Susan Scott shot this California poppies and foxtails at Oak Grove Regional Park in Stockton. She used a Canon Rebel DSLR with a 250mm lens. I liked the triangular composition that the 3 flowers created. The bright backlighting captured the bright, graceful, ethereal feeling of the scene.
Jim Vergara with the Public Information office at San Joaquin Delta College shot this photo of a magnolia tree on the Delta College campus in Stockton using a Nikon D200 camera. Venegra used a fill-flash technique where he used a flash during outdoor sunlight conditions. It allowed him to capture the sun in the sky yet maintained detail in the flowers at the same time.
15 -year-old Sydney Spurgeon of Stockton took this photo of a dahlia in her yard in Stockton with a Nikon CoolPix camera that she got as an 8th grade graduation gift. I liked how she got in close and captured the petals of the flower radiating outward. She included the sky and another flower at the top of the frame to include a splash of color to an otherwise monochromatic scene.
Letty Balderas of Stockton shot this potted gerbera in her backyard with a Canon 40D and 24-105mm lens. A nice use of a dark background and slight backlighting to make the already vibrant colors of the flower to pop out even more. By getting close to the flower and cropping out its leading edge it helps to give the viewer’s an entry point to explore rest of the photo.
Galt resident Leslie Wang’s photo of daffodils in her backyard was shot with a Panasonic Lumix DMC-FZ60. It’s a great example of using backlighting. The vivid colors really jump out against a dark background and the overlapping shadows of the stems and other flowers make for an interesting composition and gives the photo texture and a visual complexity.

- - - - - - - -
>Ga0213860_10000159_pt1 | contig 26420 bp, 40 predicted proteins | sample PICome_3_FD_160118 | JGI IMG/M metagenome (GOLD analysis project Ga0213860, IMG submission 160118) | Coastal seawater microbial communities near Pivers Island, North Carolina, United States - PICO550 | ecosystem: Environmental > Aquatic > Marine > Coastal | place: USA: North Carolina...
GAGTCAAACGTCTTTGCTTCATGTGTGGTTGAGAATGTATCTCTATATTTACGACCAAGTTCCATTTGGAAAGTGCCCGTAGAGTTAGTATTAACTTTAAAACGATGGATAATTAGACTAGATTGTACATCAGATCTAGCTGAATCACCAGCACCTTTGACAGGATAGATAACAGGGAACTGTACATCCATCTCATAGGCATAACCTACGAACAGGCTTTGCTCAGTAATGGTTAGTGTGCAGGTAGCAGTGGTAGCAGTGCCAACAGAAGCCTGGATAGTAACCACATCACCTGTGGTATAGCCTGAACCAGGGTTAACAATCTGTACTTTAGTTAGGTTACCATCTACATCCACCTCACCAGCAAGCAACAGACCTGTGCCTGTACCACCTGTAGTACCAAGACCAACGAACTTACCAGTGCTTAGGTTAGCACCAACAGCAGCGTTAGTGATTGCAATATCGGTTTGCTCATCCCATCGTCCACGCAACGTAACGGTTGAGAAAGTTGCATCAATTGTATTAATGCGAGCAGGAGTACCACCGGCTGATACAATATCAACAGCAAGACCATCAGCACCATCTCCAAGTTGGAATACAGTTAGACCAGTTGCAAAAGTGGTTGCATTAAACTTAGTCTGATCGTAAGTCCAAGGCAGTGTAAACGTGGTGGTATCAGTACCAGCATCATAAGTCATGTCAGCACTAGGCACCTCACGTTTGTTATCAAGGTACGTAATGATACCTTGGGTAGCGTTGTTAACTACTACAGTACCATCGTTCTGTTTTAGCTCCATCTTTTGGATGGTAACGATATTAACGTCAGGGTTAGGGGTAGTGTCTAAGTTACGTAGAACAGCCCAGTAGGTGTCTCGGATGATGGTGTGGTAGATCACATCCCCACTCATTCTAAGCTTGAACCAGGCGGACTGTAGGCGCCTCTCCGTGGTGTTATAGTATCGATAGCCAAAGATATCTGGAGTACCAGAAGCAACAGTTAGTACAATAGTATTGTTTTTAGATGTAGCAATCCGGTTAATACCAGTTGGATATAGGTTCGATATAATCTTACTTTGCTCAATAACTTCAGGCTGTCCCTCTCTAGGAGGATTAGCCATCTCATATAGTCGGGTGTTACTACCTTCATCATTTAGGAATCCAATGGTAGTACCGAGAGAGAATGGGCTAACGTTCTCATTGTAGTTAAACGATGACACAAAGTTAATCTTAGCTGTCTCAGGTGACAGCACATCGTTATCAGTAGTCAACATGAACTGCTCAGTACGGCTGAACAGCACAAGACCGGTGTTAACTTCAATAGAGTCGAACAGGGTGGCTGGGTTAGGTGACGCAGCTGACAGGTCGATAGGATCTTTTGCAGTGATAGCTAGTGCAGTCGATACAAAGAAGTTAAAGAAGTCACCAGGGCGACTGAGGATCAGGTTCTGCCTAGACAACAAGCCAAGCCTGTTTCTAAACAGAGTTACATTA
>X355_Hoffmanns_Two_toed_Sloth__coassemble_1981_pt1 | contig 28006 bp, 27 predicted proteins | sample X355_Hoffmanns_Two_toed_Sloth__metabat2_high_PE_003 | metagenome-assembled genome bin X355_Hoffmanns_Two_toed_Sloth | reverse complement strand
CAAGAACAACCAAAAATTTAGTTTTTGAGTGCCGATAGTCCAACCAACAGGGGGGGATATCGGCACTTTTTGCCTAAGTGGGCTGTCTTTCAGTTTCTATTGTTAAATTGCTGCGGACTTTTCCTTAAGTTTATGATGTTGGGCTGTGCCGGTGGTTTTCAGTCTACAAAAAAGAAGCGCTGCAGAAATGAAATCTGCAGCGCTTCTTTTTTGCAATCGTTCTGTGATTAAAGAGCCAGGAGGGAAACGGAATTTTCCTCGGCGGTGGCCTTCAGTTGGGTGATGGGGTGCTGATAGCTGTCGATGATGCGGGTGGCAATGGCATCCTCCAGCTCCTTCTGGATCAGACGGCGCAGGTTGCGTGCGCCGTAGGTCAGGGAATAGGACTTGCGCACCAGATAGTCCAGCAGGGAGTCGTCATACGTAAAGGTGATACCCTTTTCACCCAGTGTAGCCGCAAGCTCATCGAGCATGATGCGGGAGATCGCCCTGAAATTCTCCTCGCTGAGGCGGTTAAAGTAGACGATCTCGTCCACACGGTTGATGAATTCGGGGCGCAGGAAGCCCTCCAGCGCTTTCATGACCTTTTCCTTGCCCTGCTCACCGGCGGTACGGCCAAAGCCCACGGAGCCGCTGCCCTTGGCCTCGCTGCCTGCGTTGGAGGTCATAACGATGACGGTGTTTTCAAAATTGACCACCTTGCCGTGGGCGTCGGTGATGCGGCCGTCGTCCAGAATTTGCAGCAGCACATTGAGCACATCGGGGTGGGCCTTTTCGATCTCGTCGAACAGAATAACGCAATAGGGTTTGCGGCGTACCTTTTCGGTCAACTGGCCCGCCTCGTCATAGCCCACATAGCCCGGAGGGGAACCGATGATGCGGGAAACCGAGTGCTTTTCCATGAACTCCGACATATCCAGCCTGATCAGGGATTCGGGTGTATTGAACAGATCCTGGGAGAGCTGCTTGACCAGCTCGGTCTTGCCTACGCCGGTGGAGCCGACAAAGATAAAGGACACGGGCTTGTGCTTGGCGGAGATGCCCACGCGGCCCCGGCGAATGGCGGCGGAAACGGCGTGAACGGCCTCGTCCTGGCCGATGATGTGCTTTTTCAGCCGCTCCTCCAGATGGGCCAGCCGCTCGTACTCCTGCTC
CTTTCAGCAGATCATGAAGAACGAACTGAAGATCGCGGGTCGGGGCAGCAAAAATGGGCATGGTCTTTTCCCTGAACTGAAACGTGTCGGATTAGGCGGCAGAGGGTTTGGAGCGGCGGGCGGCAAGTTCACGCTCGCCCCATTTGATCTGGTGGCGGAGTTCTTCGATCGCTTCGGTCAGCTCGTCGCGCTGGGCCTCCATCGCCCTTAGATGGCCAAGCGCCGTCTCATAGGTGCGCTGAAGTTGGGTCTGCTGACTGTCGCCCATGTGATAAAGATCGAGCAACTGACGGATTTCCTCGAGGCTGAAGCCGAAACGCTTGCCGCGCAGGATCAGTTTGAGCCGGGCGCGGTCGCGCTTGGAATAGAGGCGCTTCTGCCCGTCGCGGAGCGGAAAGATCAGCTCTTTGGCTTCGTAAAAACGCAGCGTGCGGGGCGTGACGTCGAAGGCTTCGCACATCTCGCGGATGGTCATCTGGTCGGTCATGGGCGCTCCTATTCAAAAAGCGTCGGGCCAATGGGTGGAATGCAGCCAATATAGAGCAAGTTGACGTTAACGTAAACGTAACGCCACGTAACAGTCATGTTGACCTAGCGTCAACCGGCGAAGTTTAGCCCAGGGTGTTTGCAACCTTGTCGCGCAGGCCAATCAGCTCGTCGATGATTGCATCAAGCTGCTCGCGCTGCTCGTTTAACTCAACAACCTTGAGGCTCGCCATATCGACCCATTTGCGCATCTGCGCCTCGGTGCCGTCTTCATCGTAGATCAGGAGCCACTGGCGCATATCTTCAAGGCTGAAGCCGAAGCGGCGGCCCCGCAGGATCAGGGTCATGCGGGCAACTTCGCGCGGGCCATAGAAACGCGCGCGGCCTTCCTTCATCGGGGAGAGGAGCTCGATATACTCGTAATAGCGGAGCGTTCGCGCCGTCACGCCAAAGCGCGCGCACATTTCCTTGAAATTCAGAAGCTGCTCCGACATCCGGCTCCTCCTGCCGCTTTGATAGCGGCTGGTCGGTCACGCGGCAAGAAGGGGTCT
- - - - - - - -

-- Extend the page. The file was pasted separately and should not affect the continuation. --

Thanks to all who sent in photos. Everyone did an excellent job. I wish we had enough room to run all the wonderful photos that were sent in but they can be seen in an online gallery at recordnet.com.
The next challenge is a bit trickier: Outdoor portraits. I talked about photographing people outdoors in last week’s column. Open shade (under a tree or the shadow side of a building) is best .Try not to shoot them in bright sunlight. If you do, try photographing them on their shady side (so that you’re squinting in the sun and not them). Try using a reflector or fill-flash to add light to the shadows on your subjects face to reduce the harshness of the direct light.
Here are the rules/instructions:
1. Entries can be emailed to me at firstname.lastname@example.org (include the words “Outdoor Portrait” in the subject line)
2. Include your name (first and last), hometown, and the kind of camera you used.
3. Include the name (first and last) of your subject, their relationship to you (relative, friend or stranger off the street) and where the photo was taken.
4. Any interesting anecdotes or stories on how you took or came to take the picture.
5. The deadline for submission is Saturday, May 11. The top examples will be published on Monday, May 20 with an online gallery of all the photos on the same day (Photos have to be shot between today and May 11).
We’ll see you then. Have fun and good shooting!